Your design or invention must be brand new. So, your invention must never have been made public in any capacity before you apply to the UK Intellectual Property Office. This means that your invention must not have been published by someone else, or by yourself, before you file your paperwork.
So if you want your patent to be approved, it is absolutely imperative that you DO NOT tell anyone about your invention, except in confidence, until your application is filed with the UK Intellectual Property Office.
Your design for patent must involve an inventive step. This means that the invention must not simply be an obvious development of something that is already available or known to the UK Intellectual Property Office.
It must be capable of being made or used in any kind of industry, including agriculture. Most inventions satisfy this requirement. An invention is typically an apparatus, a product, a manufacturing process etc.
Your invention must not fall into an excluded category, otherwise you’ll risk your patent application being rejected – which could end up being a costly mistake.
What is not patentable?
The British Library gives plenty of information about the use of patents, including what is not patentable in the UK.
- A discovery
- A scientific theory or mathematical method
- An aesthetic creation, literary, dramatic or artistic work
- A scheme or method for performing a mental act, playing a game or doing business
- The presentation of information or a computer program
- If the invention involves more than these abstract aspects, so that it has physical features (such as special apparatus to play a new game) then it may be patentable.
In addition, it is not possible to get a patent for plant variety, a method of treatment of the human or animal body by surgery or therapy or a method of diagnosis.
How much does it cost to apply for a patent?
In the UK, fees for applying for a patent aren’t cheap. If you pay up front when you apply for your patent online, it costs £60, but increases to £75 if you pay online at a later time. Your search fees are £150, and for a substantive examination, it is £100, plus £10 for each page of description over 35 pages. If applying by post, the costs are around £30 more.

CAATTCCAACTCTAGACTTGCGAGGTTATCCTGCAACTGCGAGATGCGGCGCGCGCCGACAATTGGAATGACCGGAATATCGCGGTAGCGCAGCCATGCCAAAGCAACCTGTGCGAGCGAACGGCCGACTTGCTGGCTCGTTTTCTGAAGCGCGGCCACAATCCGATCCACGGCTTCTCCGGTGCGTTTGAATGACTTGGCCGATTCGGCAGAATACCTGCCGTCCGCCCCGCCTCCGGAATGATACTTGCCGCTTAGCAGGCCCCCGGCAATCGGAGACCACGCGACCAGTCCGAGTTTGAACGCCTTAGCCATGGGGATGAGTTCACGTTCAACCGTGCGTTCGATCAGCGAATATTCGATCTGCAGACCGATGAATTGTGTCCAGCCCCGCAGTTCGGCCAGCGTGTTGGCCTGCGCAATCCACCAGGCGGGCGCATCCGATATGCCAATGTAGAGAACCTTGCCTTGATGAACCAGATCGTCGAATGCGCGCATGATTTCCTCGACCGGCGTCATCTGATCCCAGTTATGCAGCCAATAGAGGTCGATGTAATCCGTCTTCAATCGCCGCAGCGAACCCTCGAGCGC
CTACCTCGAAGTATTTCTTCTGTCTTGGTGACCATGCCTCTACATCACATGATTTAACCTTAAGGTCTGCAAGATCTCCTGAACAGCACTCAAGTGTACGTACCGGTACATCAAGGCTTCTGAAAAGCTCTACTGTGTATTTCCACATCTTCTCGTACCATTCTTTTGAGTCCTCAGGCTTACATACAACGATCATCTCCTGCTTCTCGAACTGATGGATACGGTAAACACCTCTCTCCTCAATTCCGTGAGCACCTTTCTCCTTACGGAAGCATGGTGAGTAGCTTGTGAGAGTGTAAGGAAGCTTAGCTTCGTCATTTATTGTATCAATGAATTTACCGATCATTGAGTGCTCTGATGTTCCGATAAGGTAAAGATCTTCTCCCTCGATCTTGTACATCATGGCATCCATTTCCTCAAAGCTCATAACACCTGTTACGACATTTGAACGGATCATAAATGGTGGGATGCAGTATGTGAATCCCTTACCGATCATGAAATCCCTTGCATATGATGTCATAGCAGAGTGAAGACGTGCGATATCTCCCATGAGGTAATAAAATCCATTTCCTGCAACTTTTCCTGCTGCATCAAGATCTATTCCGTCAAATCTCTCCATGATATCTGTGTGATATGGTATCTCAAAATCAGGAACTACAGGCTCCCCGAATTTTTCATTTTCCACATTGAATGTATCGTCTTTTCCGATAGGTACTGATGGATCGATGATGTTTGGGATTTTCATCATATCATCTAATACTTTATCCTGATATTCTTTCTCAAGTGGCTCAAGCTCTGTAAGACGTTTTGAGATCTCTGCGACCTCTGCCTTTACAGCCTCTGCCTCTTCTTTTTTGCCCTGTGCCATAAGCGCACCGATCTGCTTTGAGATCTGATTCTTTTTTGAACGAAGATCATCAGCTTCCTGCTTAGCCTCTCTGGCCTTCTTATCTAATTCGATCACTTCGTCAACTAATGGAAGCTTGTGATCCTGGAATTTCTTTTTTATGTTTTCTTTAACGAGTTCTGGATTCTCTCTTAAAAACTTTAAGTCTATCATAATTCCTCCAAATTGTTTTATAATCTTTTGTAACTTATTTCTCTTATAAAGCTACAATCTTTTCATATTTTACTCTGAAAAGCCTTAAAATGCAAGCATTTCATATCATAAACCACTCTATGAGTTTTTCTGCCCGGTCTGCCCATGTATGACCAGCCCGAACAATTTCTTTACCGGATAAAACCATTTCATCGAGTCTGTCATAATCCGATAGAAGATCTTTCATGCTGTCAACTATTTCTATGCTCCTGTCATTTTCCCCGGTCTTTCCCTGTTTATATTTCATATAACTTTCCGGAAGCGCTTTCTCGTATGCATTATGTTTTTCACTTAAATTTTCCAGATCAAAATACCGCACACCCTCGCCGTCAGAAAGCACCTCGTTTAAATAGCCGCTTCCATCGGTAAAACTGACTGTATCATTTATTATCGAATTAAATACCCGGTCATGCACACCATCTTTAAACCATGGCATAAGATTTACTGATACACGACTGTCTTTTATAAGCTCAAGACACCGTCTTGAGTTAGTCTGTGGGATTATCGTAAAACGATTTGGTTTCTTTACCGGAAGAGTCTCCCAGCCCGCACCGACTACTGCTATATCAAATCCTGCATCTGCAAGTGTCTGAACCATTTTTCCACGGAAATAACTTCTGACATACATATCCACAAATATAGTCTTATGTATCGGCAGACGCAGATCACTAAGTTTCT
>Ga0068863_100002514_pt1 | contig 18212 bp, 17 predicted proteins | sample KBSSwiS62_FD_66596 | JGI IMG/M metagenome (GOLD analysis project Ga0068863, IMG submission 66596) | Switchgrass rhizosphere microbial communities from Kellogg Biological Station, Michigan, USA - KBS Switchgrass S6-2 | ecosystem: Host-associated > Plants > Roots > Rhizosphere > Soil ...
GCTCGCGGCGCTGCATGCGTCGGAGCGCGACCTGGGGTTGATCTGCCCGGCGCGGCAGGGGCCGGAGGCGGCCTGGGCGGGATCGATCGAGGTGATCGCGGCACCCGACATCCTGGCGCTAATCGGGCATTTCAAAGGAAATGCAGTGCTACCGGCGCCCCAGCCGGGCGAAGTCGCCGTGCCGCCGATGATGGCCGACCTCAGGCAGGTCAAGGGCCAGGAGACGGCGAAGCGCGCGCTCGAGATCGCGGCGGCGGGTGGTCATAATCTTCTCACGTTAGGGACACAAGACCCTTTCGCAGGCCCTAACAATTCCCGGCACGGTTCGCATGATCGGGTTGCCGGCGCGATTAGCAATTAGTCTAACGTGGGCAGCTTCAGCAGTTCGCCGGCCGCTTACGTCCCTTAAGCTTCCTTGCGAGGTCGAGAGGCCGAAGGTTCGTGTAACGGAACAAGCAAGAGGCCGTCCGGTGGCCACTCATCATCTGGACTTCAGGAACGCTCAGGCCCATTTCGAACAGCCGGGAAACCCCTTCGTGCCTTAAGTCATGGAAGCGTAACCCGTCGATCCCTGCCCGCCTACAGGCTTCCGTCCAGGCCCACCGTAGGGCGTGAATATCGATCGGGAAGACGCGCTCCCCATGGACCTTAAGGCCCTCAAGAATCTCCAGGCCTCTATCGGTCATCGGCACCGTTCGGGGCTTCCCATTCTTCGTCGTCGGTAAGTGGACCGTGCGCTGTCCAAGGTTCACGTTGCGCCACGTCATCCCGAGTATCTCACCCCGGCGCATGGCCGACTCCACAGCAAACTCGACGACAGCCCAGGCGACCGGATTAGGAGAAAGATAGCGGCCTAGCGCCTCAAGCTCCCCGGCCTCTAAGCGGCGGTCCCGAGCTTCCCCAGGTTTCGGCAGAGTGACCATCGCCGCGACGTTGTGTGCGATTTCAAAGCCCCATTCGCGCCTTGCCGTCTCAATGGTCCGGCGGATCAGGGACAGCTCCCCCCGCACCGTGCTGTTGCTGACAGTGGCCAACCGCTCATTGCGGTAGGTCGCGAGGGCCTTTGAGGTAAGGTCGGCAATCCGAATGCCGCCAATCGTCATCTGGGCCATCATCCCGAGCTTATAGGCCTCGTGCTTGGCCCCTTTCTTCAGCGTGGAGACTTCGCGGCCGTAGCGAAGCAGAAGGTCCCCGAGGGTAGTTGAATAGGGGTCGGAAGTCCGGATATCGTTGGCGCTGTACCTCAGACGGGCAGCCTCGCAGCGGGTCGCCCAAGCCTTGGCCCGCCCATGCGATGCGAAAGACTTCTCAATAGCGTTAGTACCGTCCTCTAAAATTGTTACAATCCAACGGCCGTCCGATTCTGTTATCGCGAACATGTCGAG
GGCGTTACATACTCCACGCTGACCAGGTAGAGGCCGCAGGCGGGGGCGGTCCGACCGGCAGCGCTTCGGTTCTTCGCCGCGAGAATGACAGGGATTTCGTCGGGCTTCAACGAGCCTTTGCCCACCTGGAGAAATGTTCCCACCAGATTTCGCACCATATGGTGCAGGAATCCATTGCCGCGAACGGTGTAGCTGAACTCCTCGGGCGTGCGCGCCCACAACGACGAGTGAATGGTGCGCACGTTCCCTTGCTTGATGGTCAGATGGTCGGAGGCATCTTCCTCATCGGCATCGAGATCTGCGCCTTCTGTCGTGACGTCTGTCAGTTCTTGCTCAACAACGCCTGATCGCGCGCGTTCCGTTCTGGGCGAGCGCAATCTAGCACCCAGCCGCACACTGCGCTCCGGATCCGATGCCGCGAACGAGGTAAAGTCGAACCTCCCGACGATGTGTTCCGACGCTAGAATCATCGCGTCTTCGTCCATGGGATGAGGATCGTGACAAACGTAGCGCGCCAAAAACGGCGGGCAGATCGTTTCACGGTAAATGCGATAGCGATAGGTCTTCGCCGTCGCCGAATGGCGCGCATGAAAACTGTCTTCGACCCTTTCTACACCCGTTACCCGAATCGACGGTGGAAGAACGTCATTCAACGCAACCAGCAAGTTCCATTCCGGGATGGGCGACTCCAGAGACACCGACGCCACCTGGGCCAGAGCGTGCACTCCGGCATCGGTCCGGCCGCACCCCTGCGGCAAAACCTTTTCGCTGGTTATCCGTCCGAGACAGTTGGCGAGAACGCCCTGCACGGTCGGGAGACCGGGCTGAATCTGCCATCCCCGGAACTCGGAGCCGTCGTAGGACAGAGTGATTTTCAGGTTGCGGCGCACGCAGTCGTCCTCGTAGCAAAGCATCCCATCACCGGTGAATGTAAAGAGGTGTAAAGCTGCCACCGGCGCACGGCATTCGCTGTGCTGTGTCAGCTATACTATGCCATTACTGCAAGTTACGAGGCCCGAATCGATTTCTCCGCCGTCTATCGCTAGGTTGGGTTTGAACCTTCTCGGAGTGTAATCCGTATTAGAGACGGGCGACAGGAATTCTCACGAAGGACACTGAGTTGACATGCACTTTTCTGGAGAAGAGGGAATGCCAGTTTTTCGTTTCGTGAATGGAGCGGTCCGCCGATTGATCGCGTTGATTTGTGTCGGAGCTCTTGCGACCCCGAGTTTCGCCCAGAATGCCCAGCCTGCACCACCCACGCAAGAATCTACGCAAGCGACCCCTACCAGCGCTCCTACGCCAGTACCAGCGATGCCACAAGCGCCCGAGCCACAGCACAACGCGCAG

In addition, your patent will need renewing on the fourth anniversary of when you applied for it – and then every year before the anniversary of when you filed for the patent. You can continue to hold your patent for up to 20 years, but you will need to pay a renewal fee each year, starting at £70 in the fifth year and rising to £610 in the 20th year.
With this in mind, you’ll need to consider whether the cost of holding the patent is worth paying the charges required – especially if you need to work with a patent attorney in order to complete paperwork and so on.
What happens after you’ve applied?
It’s a lengthy process! It can take up to four years before your patent is granted. Once you’ve applied though, you will receive your application number and filing date, and you’ll be given further information about what you need to do next and when. Crucially though, once you have your application number, you’ll be able to mark your invention as ‘Patent Pending’.
What rights does a patent give you?
Your invention is free to be used by you, but if you don’t patent your invention, there is absolutely nothing to stop anyone else from copying your invention. If your invention has the potential to make you a lot of money commercially, or to help you make other items at a much lower cost and to therefore increase your profits, then you will want to consider getting a patent for your design.
It is important to note, however, that holding the patent for your design may not mean you automatically own the right to your invention. Other individuals may own the rights to parts of your design which may mean your use is restricted, or prevented entirely.
If an invention is made during the course of an employee’s work, then the rights belong to the employer, not the employee. It is possible to sell the rights of a patent to someone else.
When you’ve put a lot of hard work into designing a product, or inventing something, then you’ll naturally want to protect your work from anyone else profiting from it. A patent protects your design from being copied, or exploited by anyone else.
- There are different ways to protect your intellectual property, depending on what you have created
- Different laws apply in different countries. You may need to apply for a patent in more than one country
- You can apply to multiple countries using
- Applying for patents doesn’t come cheap. You’ll need to be prepared to pay for the process
- Patent paperwork can be complex. Working with a patent attorney is advisable
If you’ve been lucky enough to have the talent – or you’ve spent the time working on a design or invention, then well done – we applaud you! If you’ve created something that you’re intending to manufacture and sell, perhaps you’ll consider allowing Avasam sellers to do that on your behalf. If that’s the case, get in touch for a preliminary discussion!